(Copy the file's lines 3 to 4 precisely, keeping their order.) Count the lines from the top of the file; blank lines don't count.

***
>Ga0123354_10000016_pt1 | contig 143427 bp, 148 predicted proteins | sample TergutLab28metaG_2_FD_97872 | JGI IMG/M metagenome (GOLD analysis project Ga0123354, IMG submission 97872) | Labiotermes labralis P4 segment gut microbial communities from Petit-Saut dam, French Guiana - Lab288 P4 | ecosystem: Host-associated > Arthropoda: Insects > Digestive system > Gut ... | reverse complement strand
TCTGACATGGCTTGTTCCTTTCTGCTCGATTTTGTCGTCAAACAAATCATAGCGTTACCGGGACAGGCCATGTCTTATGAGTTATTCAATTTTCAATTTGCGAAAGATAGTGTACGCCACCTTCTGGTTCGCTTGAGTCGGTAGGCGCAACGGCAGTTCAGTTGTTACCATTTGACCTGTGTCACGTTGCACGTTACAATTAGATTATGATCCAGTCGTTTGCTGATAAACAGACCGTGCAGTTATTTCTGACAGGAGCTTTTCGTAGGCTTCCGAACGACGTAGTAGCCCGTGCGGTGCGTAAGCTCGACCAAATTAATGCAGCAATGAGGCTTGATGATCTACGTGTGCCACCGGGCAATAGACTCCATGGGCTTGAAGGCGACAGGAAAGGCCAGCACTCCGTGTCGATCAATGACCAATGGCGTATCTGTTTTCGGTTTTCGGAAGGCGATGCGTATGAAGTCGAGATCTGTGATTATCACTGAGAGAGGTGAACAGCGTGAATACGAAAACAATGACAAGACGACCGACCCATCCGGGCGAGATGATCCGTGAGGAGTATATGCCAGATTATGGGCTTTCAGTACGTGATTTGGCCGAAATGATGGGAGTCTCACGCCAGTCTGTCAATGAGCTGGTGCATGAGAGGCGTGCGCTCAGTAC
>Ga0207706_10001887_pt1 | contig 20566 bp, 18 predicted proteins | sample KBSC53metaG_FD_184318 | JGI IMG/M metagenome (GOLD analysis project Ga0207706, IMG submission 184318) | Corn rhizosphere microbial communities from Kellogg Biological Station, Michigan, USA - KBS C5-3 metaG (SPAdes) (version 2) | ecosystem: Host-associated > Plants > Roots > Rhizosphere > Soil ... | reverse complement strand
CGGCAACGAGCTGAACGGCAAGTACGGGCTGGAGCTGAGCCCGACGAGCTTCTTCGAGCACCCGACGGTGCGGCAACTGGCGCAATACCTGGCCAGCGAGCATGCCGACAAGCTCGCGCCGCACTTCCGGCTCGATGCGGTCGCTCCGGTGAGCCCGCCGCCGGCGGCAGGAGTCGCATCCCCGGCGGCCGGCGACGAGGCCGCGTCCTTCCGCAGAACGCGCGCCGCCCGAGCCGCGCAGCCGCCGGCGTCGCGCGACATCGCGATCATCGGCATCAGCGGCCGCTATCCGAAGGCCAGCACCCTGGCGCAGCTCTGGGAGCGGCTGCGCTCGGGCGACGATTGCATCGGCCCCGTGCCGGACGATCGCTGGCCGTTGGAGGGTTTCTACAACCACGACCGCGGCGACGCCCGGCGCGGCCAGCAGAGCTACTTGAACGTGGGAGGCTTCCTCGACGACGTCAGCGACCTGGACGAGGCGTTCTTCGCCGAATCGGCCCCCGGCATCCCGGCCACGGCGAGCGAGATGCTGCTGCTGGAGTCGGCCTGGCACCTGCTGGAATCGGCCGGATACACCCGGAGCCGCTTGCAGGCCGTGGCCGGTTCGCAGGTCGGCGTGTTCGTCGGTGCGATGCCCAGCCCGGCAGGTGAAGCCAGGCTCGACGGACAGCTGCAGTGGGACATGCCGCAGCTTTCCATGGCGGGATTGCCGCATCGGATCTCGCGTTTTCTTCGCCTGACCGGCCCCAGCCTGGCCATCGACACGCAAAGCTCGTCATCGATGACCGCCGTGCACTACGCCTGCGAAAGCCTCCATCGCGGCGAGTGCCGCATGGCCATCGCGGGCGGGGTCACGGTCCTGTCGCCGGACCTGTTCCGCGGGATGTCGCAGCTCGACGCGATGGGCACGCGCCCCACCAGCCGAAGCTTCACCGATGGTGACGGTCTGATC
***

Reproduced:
>Ga0207706_10001887_pt1 | contig 20566 bp, 18 predicted proteins | sample KBSC53metaG_FD_184318 | JGI IMG/M metagenome (GOLD analysis project Ga0207706, IMG submission 184318) | Corn rhizosphere microbial communities from Kellogg Biological Station, Michigan, USA - KBS C5-3 metaG (SPAdes) (version 2) | ecosystem: Host-associated > Plants > Roots > Rhizosphere > Soil ... | reverse complement strand
CGGCAACGAGCTGAACGGCAAGTACGGGCTGGAGCTGAGCCCGACGAGCTTCTTCGAGCACCCGACGGTGCGGCAACTGGCGCAATACCTGGCCAGCGAGCATGCCGACAAGCTCGCGCCGCACTTCCGGCTCGATGCGGTCGCTCCGGTGAGCCCGCCGCCGGCGGCAGGAGTCGCATCCCCGGCGGCCGGCGACGAGGCCGCGTCCTTCCGCAGAACGCGCGCCGCCCGAGCCGCGCAGCCGCCGGCGTCGCGCGACATCGCGATCATCGGCATCAGCGGCCGCTATCCGAAGGCCAGCACCCTGGCGCAGCTCTGGGAGCGGCTGCGCTCGGGCGACGATTGCATCGGCCCCGTGCCGGACGATCGCTGGCCGTTGGAGGGTTTCTACAACCACGACCGCGGCGACGCCCGGCGCGGCCAGCAGAGCTACTTGAACGTGGGAGGCTTCCTCGACGACGTCAGCGACCTGGACGAGGCGTTCTTCGCCGAATCGGCCCCCGGCATCCCGGCCACGGCGAGCGAGATGCTGCTGCTGGAGTCGGCCTGGCACCTGCTGGAATCGGCCGGATACACCCGGAGCCGCTTGCAGGCCGTGGCCGGTTCGCAGGTCGGCGTGTTCGTCGGTGCGATGCCCAGCCCGGCAGGTGAAGCCAGGCTCGACGGACAGCTGCAGTGGGACATGCCGCAGCTTTCCATGGCGGGATTGCCGCATCGGATCTCGCGTTTTCTTCGCCTGACCGGCCCCAGCCTGGCCATCGACACGCAAAGCTCGTCATCGATGACCGCCGTGCACTACGCCTGCGAAAGCCTCCATCGCGGCGAGTGCCGCATGGCCATCGCGGGCGGGGTCACGGTCCTGTCGCCGGACCTGTTCCGCGGGATGTCGCAGCTCGACGCGATGGGCACGCGCCCCACCAGCCGAAGCTTCACCGATGGTGACGGTCTGATC